Using data that gets accidentally – or in some cases, maliciously – exposed to the world at large, SplashData compiled once again what they consider to be the worst passwords of the year. Sometimes a word makes it onto the list because it’s extremely common, and therefore easy to guess (such as ‘password’), while other times some passwords are so lazy that if someone wants in to your account, it won’t put up much of a fight (see ‘123456’ or ‘111111’).
Since SplashData does this every year, you can see how these passwords fare compared to the same list a year ago, and unsurprisingly the worst three of all haven’t budged an inch.
Some tips to avoid when picking out a new password:
- The longer, the better – a longer password is much more difficult to blindly crack than a short one. If you have trouble remembering a long password, use a favorite song lyric or line of a play, but replace the spaces with numbers or symbols.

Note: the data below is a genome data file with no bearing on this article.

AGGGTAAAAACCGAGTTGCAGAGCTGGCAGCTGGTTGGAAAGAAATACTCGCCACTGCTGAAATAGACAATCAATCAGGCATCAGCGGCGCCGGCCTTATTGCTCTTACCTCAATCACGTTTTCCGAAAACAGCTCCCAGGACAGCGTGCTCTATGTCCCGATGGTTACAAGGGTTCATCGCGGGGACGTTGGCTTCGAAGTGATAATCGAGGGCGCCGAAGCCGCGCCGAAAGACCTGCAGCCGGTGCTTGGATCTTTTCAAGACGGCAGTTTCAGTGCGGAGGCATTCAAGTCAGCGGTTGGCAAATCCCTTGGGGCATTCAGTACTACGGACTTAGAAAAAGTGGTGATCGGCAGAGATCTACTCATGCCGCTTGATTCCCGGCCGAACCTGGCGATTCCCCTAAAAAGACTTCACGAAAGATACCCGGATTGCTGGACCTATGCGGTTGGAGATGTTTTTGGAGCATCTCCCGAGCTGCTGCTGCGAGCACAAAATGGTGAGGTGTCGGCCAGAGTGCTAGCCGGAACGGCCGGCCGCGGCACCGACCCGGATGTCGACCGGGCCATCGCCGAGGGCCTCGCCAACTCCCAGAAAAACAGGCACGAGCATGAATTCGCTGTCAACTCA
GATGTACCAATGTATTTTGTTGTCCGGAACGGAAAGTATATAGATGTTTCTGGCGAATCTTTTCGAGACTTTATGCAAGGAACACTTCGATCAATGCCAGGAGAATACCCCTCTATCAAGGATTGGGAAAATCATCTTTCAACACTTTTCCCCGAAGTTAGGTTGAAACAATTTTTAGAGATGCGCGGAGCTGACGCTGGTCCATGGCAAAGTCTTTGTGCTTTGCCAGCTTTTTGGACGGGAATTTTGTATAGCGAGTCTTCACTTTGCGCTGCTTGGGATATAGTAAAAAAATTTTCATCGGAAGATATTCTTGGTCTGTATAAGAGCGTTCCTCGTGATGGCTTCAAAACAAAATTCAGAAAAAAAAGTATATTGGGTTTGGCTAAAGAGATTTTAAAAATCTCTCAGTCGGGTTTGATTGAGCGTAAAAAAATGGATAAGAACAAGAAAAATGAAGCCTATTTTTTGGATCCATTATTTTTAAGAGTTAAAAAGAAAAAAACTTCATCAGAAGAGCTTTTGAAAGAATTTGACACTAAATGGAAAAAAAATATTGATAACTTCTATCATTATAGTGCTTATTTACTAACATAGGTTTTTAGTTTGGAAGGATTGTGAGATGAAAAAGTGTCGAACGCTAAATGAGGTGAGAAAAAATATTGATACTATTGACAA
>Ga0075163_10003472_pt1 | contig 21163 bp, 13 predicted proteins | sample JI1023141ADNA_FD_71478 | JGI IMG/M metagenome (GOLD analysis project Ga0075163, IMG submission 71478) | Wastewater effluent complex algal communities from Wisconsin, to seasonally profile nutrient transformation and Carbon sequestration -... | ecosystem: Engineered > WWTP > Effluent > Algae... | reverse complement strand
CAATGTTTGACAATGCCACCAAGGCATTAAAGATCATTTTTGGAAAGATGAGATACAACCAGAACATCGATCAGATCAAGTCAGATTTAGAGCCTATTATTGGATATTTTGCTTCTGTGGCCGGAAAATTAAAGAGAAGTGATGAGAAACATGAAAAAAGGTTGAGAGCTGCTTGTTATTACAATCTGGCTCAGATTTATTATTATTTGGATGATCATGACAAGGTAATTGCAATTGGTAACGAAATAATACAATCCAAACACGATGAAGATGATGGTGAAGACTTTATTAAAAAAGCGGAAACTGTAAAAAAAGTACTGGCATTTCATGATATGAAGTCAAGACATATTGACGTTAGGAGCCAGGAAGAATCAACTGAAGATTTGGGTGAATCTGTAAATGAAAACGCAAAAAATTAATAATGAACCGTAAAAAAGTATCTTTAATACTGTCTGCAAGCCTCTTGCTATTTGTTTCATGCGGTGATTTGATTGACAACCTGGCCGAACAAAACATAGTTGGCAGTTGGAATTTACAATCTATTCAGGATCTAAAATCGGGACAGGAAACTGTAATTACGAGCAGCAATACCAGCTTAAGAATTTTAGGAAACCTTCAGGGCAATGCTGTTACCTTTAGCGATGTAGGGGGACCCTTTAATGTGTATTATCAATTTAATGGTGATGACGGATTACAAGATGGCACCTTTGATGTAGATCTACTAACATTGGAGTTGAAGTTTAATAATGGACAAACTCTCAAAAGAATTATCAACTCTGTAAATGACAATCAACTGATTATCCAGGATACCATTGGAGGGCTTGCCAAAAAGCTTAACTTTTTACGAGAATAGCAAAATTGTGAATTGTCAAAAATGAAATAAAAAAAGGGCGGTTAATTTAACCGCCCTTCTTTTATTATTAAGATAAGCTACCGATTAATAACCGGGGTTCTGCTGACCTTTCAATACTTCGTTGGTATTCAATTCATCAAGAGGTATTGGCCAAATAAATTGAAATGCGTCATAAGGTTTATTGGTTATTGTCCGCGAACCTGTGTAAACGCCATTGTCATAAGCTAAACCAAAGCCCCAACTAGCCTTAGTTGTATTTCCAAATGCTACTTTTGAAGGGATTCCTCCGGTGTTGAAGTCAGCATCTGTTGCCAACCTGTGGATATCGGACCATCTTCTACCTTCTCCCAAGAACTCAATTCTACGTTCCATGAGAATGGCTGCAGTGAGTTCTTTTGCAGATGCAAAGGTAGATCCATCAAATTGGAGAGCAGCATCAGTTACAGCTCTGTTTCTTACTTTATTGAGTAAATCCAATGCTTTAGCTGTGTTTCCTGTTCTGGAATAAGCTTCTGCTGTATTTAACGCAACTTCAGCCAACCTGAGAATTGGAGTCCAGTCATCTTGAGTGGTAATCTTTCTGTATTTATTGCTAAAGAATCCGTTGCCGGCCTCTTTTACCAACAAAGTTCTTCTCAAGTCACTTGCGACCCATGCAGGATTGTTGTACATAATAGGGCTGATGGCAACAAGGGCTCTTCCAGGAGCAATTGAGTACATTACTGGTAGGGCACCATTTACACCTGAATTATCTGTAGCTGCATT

- Use more than one kind of character – mix up lowercase letters, uppercase letters, numbers and things like punctuation marks.
- Avoid using any passwords based on a pattern of keys, like a row of letters or numbers on your keyboard, or a progression of the same from the alphabet or number pad.
- Do your best to avoid using the same password on multiple accounts. Once one account becomes compromised, the rest can soon follow.
Here’s the full list of 2012’s 25 Worst Passwords, as compiled by SplashData:
Some fun ones include common names such as ‘Ashley’ and ‘Michael’. and the slightly paranoid ‘trustno1’. Our biggest surprise? ‘Monkey’.
If you found one of your passwords on this list, shame on you! Go change it! If not, change your password anyway – getting rid of long-time passwords is a good way to stay secure.